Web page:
LG's new Urbane LTE smartwatch runs webOS
LG's taking their purchase of webOS back closer to where it was born: mobile, in the form of the LG Watch Urbane LTE. That's right, the just-announced LG Watch Urbane LTE is a webOS smartwatch. We got our first hints of this new watch back at CES 2015, and today we've finally gone full hands-on with LG's latest take on webOS. It's worth noting though, that unlike the TVs, which LG emphasizes as running webOS, the Watch Urbane LTE is touted as running the LG Wearable Platform, but at it's core, this is webOS.
We'll get this out of the way right now: this is not like the webOS we're used to. LG's built an entirely new interface on top of the core of webOS, though it retains a lot of the gesture-driven feel of webOS. There's a lot that's had to change, by virtue of the new owner's design style, the passing of time, and the constraints and requirements of a circular watch platform versus a larger phone or tablet screen. But the swiping left-to-right to go back gesture will be familiar to anybody that's used a webOS device in the past.
Speaking of that interaction, the app menu is a spinning ring of your installed apps. There are three buttons on the right side — the top opens up the settings, the middle (and raised to for prominence) the apps launcher, and the bottom cycles through recently-opened apps. LG's loaded a bunch of their own apps on the watch, including standards for messaging, phone calls, contacts, music, calendar, email, find my phone, voice memo, etc.
In addition, there are apps for LG Health (using the on-board sensors — we'll get to those in a bit), remote camera shutter control, Cashbee (a Korean payments system), CGV (Korean movie theater chain), Golf, Tranggle Cycling (GPS fitness tracking), and a voice translator that works surprisingly well from the watch's microphone and speaker.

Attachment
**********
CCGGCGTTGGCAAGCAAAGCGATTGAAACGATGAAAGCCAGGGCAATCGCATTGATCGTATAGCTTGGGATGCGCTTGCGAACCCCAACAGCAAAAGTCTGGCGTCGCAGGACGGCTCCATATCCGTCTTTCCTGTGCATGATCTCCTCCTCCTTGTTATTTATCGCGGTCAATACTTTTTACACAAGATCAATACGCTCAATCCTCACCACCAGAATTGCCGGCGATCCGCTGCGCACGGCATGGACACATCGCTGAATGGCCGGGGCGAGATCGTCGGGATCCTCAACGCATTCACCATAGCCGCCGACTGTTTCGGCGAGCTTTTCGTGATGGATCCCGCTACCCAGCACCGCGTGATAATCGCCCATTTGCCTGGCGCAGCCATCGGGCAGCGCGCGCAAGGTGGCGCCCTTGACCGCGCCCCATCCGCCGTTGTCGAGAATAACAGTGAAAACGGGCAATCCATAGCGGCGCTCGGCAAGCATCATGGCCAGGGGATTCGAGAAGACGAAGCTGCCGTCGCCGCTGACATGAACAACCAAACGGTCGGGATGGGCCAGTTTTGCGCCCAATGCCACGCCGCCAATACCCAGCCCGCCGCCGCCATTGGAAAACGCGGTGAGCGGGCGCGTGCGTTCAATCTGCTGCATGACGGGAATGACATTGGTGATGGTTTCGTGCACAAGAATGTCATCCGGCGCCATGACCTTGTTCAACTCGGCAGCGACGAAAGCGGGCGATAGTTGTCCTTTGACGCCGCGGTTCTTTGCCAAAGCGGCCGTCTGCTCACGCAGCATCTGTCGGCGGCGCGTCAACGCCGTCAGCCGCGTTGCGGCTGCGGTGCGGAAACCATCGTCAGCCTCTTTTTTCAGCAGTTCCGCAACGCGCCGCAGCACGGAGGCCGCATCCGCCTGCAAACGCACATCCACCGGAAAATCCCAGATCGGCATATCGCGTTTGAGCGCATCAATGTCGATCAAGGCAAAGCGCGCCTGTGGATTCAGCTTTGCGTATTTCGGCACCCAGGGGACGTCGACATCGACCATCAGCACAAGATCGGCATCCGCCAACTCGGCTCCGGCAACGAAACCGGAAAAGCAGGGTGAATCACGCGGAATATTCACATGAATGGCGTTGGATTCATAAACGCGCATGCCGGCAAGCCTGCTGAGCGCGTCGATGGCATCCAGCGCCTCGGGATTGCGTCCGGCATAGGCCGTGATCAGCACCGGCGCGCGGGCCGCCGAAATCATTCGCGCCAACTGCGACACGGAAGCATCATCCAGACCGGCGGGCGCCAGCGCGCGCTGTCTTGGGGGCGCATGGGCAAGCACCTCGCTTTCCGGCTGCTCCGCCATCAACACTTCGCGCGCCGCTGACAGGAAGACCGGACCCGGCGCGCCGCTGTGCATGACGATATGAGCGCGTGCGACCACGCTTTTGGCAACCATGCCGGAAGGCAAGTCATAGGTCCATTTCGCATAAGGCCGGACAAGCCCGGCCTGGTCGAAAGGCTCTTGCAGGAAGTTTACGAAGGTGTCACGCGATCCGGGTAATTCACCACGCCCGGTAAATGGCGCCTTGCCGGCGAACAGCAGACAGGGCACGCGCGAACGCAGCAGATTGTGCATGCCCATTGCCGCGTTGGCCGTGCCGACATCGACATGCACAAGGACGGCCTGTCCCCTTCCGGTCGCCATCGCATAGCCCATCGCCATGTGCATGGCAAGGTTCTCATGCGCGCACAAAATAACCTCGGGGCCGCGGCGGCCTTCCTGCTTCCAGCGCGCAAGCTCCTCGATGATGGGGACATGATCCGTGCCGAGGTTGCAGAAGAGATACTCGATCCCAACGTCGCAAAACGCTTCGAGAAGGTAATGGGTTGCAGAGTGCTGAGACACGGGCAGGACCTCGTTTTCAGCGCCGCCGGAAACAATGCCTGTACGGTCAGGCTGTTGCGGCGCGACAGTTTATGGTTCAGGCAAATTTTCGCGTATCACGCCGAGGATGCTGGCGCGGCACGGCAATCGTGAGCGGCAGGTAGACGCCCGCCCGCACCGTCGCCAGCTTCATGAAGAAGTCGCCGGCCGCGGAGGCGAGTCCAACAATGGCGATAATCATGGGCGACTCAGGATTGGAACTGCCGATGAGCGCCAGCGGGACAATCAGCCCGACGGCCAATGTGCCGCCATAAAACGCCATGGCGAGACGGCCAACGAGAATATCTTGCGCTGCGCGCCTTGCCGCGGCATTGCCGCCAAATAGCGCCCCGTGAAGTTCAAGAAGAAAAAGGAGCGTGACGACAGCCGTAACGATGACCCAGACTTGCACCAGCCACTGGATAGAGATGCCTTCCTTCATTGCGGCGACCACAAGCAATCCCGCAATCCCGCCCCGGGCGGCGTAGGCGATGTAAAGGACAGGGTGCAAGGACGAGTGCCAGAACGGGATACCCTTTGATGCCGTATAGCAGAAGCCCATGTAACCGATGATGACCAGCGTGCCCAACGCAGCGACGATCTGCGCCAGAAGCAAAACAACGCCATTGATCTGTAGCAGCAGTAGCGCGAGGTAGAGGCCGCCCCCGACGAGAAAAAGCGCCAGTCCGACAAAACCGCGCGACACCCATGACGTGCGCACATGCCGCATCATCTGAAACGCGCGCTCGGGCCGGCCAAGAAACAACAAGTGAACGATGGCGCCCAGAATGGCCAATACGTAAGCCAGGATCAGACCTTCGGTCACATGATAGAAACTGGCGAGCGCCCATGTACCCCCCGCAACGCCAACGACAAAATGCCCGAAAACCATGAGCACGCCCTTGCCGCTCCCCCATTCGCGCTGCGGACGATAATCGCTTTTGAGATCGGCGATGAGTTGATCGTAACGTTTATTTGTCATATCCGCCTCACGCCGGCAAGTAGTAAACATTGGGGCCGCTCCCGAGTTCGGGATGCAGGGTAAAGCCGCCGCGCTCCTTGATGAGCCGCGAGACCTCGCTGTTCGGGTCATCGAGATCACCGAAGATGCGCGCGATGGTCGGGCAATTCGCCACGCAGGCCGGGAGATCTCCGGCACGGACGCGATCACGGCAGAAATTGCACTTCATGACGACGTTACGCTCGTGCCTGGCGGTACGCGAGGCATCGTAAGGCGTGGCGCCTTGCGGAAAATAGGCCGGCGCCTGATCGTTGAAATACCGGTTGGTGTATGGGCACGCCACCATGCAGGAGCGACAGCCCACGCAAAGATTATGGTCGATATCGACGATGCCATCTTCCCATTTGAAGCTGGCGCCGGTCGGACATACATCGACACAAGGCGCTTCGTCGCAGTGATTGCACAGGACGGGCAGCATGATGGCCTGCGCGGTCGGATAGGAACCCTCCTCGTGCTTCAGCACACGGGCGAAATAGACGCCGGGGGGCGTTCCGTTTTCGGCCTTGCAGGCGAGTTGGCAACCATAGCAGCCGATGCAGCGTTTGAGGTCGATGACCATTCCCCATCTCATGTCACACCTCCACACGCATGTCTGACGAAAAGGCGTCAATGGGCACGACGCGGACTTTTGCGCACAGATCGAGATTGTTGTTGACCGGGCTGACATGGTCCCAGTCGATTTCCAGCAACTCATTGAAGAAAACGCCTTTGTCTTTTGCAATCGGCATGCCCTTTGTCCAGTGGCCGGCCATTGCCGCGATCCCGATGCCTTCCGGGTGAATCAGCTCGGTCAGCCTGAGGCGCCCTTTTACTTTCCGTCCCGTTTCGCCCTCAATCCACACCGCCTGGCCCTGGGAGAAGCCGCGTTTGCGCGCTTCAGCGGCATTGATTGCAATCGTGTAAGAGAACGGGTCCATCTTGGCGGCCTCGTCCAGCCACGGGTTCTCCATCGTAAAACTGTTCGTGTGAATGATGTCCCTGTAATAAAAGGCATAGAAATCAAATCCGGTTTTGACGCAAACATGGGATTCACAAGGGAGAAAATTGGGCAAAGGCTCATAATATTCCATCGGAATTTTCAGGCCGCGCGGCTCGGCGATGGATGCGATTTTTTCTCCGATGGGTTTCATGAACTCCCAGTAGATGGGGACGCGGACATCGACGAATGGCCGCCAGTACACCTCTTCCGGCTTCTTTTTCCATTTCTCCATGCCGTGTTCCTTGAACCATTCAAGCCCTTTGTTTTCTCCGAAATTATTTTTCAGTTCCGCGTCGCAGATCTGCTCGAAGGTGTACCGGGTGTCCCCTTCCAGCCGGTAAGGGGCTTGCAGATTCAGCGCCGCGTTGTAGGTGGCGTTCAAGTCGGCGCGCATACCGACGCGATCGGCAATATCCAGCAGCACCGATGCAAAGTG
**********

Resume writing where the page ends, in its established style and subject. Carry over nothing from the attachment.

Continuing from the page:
At this point we should note that the LG Watch Urbane LTE is designed as a standalone device — as the LTE in the name would indicate. All of these apps are self-contained on the device (except for the obvious remote shutter needing a remote shutter to control) and aren't mere companion apps to an app installed on your smartphone, as with Android Wear (which the standard LG Watch Urbane runs).
The Watch Urbane LTE is a standalone device. It might share part of its design and styling with the Android Wear-powered Urbane, but there's little else about it. Inside it's mostly a different and more powerful device. Under the 1.3-inch circular P-OLED display (the same as you'll find in the standard Watch Urbane, as well as it's less-fancy and slightly older Android Wear compatriot the LG G Watch R) is a Qualcomm Snapdragon 400 dual-core processor clocked at 1.2GHz, 1GB of RAM, and 4GB of storage.
This is all fueled by a 700mAh battery, and connects to the outside world with Wi-Fi 802.11b/g/n, Bluetooth 4.0 LE, NFC, and (of course) a cellular LTE. It even has fine motion tracking thanks to an accelerometer and gyroscope, a compass, barometer, heart rate monitor, and GPS + GLONASS. Combine that with the speaker and microphone and you've got what amounts to an entry-level smartphone, but strapped to your wrist. In fact, the power of this phone is roughly equivalent to that of the HP Pre 3 (from 2011).
All of this is crammed into a polished metal body that's on the chunky side, noticeably, but not terribly so, in comparison to the average smartwatch today and many high-end watches today. Considering everything that's in that body it's not shockingly thick, nor thin. It's right about what you'd expect.
Like webOS on an LG TV, this isn't webOS like we grew used to under Palm and HP. This is LG's webOS, where it's not just the interface, but the core OS that's useful and extensible. There are points here and there where you'll find hints of the webOS of old (surely, if you look at the code, there's a lot of webOS in there), but many of those are simply modern user interface conventions that aren't anymore unique to webOS anymore. You won't not find cards or classic webOS notifications here.